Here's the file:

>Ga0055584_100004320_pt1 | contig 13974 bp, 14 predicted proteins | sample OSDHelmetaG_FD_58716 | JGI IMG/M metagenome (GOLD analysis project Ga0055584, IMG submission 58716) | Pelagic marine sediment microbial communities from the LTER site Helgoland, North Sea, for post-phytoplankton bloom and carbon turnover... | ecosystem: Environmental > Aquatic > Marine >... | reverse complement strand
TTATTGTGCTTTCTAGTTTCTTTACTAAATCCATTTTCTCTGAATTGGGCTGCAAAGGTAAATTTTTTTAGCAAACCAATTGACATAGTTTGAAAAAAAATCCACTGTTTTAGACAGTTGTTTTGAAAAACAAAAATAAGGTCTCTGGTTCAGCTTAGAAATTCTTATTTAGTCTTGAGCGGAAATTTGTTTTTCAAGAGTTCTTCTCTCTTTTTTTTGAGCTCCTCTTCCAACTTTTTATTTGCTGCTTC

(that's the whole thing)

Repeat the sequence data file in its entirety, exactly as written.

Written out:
>Ga0055584_100004320_pt1 | contig 13974 bp, 14 predicted proteins | sample OSDHelmetaG_FD_58716 | JGI IMG/M metagenome (GOLD analysis project Ga0055584, IMG submission 58716) | Pelagic marine sediment microbial communities from the LTER site Helgoland, North Sea, for post-phytoplankton bloom and carbon turnover... | ecosystem: Environmental > Aquatic > Marine >... | reverse complement strand
TTATTGTGCTTTCTAGTTTCTTTACTAAATCCATTTTCTCTGAATTGGGCTGCAAAGGTAAATTTTTTTAGCAAACCAATTGACATAGTTTGAAAAAAAATCCACTGTTTTAGACAGTTGTTTTGAAAAACAAAAATAAGGTCTCTGGTTCAGCTTAGAAATTCTTATTTAGTCTTGAGCGGAAATTTGTTTTTCAAGAGTTCTTCTCTCTTTTTTTTGAGCTCCTCTTCCAACTTTTTATTTGCTGCTTC